A new atmospheric plasma technology has been developed to eliminate common problems and improve the quality of the finish, thereby driving down the number of rejects. The technology can produce ultrafine cleaning and high activation on a wide range of surfaces, including plastics, metal and glass; these benefits, in turn, can promote the optimum adhesion of paints and coatings.

Pretreatment of a mobile phone housing with a rotating plasma jet. Image courtesy of Plasmatreat.

Design elements and immaculate surfaces are assuming an increasingly greater importance in today’s highly competitive markets. Whether on automotive components, mobile phone housings, perfume bottles or numerous other products, industry is spending exponentially rising sums to improve the appearance of products through enhanced finishing processes.

A decisive factor in finishing is achieving the best possible cleaning and activation of the surfaces to be coated. Pretreatment processes range from ionization or flame treatment to wet chemical processes, power washing, the use of primers and even mechanical cleaning with ostrich feathers. Despite all the efforts being made, the proportion of rejected parts in production caused by problems such as painting over dust particles is often well above 10%. Additionally, conventional pretreatment methods often create other challenges, such as static charging of surfaces or environmental pollution.

A new atmospheric plasma technology has been developed to eliminate these problems and improve the quality of the finish, thereby driving down the number of rejects. The technology can produce ultrafine cleaning and high activation on a wide range of surfaces, including plastics, metal and glass; these benefits, in turn, can promote the optimum adhesion of paints and coatings.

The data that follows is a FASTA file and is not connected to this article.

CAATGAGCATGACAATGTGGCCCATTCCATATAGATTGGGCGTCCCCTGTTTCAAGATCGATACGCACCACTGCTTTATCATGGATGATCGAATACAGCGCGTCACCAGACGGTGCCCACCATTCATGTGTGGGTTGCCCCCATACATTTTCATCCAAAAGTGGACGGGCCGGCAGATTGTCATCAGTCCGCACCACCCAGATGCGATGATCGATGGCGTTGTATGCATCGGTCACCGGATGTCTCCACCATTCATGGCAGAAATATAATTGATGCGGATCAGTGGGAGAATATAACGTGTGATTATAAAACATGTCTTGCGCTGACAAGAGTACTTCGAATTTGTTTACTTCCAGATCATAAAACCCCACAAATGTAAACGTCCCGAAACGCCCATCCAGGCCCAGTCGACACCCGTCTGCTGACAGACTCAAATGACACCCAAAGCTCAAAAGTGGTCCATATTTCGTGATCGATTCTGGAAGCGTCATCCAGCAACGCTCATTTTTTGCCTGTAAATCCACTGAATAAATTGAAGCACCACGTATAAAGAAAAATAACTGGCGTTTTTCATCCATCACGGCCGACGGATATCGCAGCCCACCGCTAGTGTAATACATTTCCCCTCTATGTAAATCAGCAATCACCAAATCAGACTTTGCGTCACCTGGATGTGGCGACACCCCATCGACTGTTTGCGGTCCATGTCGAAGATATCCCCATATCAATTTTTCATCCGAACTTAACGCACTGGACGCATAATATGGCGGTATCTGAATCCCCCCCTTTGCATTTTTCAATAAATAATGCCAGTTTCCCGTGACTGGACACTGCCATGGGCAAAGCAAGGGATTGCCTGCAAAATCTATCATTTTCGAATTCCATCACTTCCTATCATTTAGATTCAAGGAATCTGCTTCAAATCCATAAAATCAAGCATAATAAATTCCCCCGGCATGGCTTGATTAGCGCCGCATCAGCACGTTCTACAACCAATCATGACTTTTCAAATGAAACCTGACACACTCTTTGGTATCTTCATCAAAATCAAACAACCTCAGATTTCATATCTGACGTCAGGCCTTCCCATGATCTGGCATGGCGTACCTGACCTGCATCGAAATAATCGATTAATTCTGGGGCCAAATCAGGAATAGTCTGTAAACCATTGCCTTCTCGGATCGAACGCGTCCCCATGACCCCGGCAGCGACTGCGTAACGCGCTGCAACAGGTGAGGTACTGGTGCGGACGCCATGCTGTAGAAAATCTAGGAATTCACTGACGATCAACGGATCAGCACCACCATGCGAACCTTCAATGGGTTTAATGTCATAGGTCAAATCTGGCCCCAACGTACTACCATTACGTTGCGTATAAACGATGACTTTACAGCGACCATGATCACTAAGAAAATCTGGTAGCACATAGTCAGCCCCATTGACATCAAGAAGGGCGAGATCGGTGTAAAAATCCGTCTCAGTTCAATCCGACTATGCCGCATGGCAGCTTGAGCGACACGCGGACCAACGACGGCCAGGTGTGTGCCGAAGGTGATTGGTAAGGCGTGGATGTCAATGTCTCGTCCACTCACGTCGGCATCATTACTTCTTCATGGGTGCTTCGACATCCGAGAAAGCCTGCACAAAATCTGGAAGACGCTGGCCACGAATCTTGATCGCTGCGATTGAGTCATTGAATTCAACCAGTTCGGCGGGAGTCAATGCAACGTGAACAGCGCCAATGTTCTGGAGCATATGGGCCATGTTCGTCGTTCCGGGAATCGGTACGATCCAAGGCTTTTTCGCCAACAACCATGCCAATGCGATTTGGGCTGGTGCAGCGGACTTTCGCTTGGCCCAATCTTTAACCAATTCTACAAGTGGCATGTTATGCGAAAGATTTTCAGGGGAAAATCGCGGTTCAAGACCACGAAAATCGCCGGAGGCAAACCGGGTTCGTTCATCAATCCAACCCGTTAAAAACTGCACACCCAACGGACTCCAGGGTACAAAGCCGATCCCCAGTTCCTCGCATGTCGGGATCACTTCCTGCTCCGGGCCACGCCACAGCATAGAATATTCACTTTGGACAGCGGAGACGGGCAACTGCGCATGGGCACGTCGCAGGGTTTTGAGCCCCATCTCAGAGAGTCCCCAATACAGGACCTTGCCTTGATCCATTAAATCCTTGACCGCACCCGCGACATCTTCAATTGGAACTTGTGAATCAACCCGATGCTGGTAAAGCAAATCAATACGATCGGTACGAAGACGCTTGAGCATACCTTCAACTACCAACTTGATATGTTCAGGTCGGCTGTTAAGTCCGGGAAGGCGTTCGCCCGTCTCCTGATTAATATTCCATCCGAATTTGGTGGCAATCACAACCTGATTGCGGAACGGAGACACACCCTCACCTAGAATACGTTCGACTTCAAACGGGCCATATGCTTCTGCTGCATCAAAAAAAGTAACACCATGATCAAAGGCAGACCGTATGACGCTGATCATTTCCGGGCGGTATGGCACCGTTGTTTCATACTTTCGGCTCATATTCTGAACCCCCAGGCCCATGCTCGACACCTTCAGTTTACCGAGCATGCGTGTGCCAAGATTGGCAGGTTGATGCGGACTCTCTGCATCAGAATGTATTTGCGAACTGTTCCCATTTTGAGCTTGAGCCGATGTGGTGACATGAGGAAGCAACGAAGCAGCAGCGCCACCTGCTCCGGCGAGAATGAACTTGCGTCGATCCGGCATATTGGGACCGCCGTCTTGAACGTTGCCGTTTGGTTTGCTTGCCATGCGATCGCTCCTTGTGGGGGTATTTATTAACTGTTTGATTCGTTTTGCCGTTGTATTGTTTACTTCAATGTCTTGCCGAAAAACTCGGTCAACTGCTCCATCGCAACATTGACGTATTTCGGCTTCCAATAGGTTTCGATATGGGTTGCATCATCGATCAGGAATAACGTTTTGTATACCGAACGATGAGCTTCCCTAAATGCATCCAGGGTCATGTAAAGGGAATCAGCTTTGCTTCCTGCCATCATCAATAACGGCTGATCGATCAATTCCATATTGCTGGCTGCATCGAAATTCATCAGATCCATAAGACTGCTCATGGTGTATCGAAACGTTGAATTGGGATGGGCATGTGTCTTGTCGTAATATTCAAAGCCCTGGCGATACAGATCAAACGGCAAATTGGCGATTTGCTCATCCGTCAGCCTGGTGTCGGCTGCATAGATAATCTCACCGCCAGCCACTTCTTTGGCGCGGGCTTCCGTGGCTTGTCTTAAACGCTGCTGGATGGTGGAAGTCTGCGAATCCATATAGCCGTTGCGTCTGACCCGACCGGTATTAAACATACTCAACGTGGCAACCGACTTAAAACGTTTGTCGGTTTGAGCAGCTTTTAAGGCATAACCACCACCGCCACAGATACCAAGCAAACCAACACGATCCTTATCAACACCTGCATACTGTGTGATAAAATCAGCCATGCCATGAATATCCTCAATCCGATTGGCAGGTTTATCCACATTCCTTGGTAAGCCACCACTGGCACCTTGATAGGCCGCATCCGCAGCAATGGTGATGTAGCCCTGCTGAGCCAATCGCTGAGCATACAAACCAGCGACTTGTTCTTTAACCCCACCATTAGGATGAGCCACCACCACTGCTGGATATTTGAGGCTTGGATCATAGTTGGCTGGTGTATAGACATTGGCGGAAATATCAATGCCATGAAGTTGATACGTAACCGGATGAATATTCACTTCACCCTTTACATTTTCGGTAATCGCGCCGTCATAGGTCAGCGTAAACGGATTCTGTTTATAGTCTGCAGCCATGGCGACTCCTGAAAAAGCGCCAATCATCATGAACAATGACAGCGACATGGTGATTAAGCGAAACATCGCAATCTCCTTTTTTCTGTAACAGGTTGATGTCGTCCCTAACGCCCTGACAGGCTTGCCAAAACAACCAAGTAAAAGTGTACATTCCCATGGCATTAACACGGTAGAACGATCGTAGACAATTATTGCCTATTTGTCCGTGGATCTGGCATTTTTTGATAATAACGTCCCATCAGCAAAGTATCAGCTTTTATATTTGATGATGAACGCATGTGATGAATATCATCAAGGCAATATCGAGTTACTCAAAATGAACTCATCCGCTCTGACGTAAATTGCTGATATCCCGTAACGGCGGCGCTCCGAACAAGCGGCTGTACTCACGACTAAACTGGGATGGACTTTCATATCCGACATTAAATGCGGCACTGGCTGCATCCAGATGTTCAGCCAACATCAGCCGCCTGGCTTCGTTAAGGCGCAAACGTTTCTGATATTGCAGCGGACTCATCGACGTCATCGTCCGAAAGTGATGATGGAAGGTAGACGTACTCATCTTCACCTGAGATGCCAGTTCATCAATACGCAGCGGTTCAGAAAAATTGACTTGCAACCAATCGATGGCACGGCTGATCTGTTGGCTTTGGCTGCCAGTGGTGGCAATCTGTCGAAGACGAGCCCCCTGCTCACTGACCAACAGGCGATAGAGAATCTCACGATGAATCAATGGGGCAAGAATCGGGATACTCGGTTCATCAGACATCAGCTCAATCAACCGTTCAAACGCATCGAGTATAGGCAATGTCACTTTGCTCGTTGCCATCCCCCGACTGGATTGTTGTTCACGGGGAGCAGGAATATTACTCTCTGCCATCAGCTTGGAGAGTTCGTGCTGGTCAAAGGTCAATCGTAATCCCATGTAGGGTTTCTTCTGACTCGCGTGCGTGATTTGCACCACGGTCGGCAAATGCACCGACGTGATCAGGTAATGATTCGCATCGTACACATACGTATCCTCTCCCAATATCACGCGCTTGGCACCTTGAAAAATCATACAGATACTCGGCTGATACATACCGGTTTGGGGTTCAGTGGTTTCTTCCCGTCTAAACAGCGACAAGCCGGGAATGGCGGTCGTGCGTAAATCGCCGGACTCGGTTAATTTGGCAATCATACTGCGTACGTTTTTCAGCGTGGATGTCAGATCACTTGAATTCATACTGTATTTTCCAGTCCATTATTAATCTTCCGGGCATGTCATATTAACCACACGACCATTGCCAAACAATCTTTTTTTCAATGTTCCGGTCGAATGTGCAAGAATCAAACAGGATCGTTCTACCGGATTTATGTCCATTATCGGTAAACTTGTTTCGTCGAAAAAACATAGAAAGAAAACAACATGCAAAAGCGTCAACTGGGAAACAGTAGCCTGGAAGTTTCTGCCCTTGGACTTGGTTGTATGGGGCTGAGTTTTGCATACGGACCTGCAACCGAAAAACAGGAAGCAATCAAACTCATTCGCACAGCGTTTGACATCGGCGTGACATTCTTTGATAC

Figure 1. The ions and free electrons in the plasma beam break down contaminants. Organic compounds are oxidized and turned mostly to water and carbon dioxide. Image courtesy of Plasmatreat.

Plasma: The Fourth State of Matter

Most people are familiar with three states of matter - solid, liquid and gas. However, the most common state of matter in the universe is plasma. Plasma is a higher energy form of matter that makes up the sun and every object outside the solar system. While the energy found in solids, liquids and gases is largely carried in the form of kinetic energy or heat, the energy in plasma is also due to electrons being split from the atomic nucleus, which creates ions and free electrons. As a result, plasma can carry a lot of energy and is highly reactive.

There are four commonly used plasma technologies. Vacuum plasma has generally been used for delicate applications and research, while flame treatment, corona and blown corona systems have been employed for less critical applications. All of these technologies typically have required particular conditions, including low pressure, extreme heat and/or high currents. The technology can be difficult to control precisely, and the high temperatures and voltages can be dangerous.

The new atmospheric plasma technology creates plasma in a jet through the action of a stepped, high-frequency, pulsed current that converts compressed air into a relatively low-temperature, voltage-free beam of plasma. The plasma beam is cool enough to blast a hole through a sheet of paper without catching it on fire.